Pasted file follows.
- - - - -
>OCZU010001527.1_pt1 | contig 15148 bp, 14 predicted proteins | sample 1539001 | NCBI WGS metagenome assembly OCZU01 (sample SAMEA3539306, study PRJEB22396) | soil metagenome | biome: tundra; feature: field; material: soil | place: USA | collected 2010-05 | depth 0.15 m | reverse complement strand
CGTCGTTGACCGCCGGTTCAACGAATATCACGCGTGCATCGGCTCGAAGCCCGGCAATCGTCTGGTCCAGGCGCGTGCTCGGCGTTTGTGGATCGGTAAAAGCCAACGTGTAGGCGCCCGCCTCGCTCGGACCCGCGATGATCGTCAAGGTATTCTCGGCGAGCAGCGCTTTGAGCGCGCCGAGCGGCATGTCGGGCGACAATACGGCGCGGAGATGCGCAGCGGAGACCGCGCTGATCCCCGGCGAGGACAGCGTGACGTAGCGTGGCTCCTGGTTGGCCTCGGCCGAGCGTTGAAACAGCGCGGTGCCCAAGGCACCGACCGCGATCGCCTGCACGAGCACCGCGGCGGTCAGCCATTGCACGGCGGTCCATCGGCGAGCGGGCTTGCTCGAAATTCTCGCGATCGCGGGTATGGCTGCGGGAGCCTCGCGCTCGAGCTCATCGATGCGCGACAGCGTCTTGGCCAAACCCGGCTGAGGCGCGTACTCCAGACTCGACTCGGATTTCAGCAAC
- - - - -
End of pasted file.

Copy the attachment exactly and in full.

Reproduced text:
>OCZU010001527.1_pt1 | contig 15148 bp, 14 predicted proteins | sample 1539001 | NCBI WGS metagenome assembly OCZU01 (sample SAMEA3539306, study PRJEB22396) | soil metagenome | biome: tundra; feature: field; material: soil | place: USA | collected 2010-05 | depth 0.15 m | reverse complement strand
CGTCGTTGACCGCCGGTTCAACGAATATCACGCGTGCATCGGCTCGAAGCCCGGCAATCGTCTGGTCCAGGCGCGTGCTCGGCGTTTGTGGATCGGTAAAAGCCAACGTGTAGGCGCCCGCCTCGCTCGGACCCGCGATGATCGTCAAGGTATTCTCGGCGAGCAGCGCTTTGAGCGCGCCGAGCGGCATGTCGGGCGACAATACGGCGCGGAGATGCGCAGCGGAGACCGCGCTGATCCCCGGCGAGGACAGCGTGACGTAGCGTGGCTCCTGGTTGGCCTCGGCCGAGCGTTGAAACAGCGCGGTGCCCAAGGCACCGACCGCGATCGCCTGCACGAGCACCGCGGCGGTCAGCCATTGCACGGCGGTCCATCGGCGAGCGGGCTTGCTCGAAATTCTCGCGATCGCGGGTATGGCTGCGGGAGCCTCGCGCTCGAGCTCATCGATGCGCGACAGCGTCTTGGCCAAACCCGGCTGAGGCGCGTACTCCAGACTCGACTCGGATTTCAGCAAC